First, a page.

Supporting postpartum coverage for pregnant and parenting Medicaid beneficiaries

12-month health care coverage for pregnant and parenting Medicaid beneficiaries

Pregnant individuals in the United States are increasingly experiencing adverse maternal and birth outcomes. The rate of preterm births continues to rise and overall, 1 in 10 infants is born preterm. The postpartum period can be a particularly medically-vulnerable period for women, with at least one-third of maternal deaths occurring in the postpartum period (between 1 week and 1 year after childbirth).1 Nationally, and in Wisconsin, roughly 4 in 10 births are covered by the Medicaid program.

A quick glance at Wisconsin numbers

According to America’s Health Rankings 2022 Health of Women and Children Report, Wisconsin’s data includes:

  • Maternal Mortality Rate – 9.7 deaths per 100,000 live births (below national average)
  • Severe Maternal Morbidity Rate – 65.4 complications per delivery hospitalizations (below national average)
  • Infant Mortality Rate – 6 deaths per 1,000 live births (higher than national average)

Despite the below national average maternal mortality rate, Black women face rates upwards of 5x higher than non-Hispanic White women in Wisconsin.

Source: American’s Health Rankings 2022 Health of Women and Children Report and Maternal Mortality and Morbidity | Wisconsin Department of Health Services

Current Wisconsin Medicaid coverage for pregnant individuals ends 60 days postpartum. After that period, some individuals may qualify for Medicaid through another pathway, but others may lose coverage. Recent research indicates that more than 20% of those with pregnancy-related Medicaid become uninsured within 6 months postpartum.2

The American Rescue Plan Act provided a state plan amendment pathway for states to support 12 months of postpartum coverage in Medicaid for up to 5 years. The Consolidated Appropriations Act of 2023 made this pathway permanent. As a result, states have the option of offering 12 months of continuous coverage to beneficiaries who are pregnant at the state’s regular FMAP rate.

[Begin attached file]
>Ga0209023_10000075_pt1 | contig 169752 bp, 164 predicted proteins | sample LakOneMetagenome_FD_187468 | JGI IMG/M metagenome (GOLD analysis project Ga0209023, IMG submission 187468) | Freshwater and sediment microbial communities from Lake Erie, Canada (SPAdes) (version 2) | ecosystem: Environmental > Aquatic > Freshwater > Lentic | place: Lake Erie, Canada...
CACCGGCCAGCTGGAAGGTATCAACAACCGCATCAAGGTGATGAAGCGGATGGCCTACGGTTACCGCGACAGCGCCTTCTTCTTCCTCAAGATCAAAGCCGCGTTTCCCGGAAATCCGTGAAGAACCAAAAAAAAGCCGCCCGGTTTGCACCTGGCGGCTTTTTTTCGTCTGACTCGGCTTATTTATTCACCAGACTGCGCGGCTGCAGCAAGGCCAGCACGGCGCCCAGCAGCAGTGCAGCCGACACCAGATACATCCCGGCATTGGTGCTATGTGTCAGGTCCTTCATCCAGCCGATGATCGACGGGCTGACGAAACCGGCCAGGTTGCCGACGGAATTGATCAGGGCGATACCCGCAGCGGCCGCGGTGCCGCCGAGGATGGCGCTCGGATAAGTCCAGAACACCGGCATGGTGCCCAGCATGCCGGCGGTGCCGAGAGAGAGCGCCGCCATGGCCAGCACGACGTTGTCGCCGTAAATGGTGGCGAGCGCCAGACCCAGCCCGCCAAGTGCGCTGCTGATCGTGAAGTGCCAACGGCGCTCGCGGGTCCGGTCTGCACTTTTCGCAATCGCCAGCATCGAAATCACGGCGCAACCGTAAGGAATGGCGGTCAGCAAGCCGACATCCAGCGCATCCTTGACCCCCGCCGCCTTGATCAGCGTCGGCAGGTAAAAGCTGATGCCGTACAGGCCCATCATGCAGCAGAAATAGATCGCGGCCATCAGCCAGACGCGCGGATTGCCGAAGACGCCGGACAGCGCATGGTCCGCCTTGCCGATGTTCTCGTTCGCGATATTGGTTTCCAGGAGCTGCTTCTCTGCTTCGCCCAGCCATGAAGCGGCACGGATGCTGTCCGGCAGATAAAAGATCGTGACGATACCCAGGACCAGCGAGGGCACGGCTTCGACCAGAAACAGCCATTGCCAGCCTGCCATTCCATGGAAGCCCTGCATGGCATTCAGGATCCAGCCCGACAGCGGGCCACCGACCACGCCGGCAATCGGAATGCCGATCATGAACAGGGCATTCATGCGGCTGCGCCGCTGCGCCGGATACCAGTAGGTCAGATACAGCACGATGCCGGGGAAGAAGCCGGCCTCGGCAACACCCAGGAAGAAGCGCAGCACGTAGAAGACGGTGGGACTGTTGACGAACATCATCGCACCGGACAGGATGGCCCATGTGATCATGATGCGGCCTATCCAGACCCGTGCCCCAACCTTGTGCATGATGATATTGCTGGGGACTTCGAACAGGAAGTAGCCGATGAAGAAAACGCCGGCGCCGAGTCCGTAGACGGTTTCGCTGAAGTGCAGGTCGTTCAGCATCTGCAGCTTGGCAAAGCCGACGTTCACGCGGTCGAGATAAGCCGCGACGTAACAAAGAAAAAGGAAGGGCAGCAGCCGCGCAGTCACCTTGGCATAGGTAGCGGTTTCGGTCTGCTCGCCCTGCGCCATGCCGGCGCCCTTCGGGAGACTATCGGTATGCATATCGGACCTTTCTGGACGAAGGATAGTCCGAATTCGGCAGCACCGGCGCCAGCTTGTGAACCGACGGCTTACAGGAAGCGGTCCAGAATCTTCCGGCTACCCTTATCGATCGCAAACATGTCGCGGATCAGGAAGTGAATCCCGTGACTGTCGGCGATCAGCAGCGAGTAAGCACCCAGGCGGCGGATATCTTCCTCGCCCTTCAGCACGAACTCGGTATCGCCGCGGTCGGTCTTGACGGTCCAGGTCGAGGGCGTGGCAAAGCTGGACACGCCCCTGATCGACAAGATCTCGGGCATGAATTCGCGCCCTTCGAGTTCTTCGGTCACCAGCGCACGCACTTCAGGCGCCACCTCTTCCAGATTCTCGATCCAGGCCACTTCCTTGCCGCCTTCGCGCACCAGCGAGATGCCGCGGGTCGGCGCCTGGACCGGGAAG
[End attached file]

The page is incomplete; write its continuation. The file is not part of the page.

Why is extended postpartum coverage important?

  • Nationally, 1 in 8 mothers experience postpartum depressive symptoms
  • Among individuals with opioid use disorder who recently gave birth, the risk of overdose is highest 7-12 months postpartum
  • Cardiomyopathy is the leading cause of death in the late postpartum period

Source: Medicaid After Pregnancy: State-Level Implications of Extending Postpartum Coverage

Opportunity in Wisconsin

According to the latest Pregnancy Risk Assessment Monitoring System (PRAMS) data in Wisconsin, pregnant individuals on Medicaid/public insurance during their pregnancy largely retain that coverage even after pregnancy (35% report having coverage during their pregnancy and 30% report having coverage after).3

Despite that coverage retention percentage, lack of insurance was still an identified barrier to accessing postpartum care for over 10% of survey respondents. As a result, there is ample opportunity to support the women and children of Wisconsin by ensuring continuous coverage in Medicaid after pregnancy for those who are not able to access coverage through another pathway (e.g., employer sponsored coverage).

Benefit to mom

  • Address delivery complications before they intensify
  • Manage chronic conditions
  • Greater access to family planning supports
  • Address mental health conditions

Benefit to baby

  • Support coverage continuity and access to early screenings and preventive services
  • Lower rate of infant mortality
  • Increase likelihood of sustained breastfeeding

There are direct cost benefits to the state of ensuring a mother’s chronic conditions are stabilized and their mental health conditions do not go untreated along with ensuring that our youngest Badgers receive the early, preventive care they need.

By supporting 12 months of continuous postpartum coverage, Wisconsin is supporting families by helping moms and their babies through one of the most important and demanding — both physically and mentally — times in each of their lives.

Get updates on Medicaid topics you care about

Be the first to know about relevant news & insights by subscribing to our newsletter.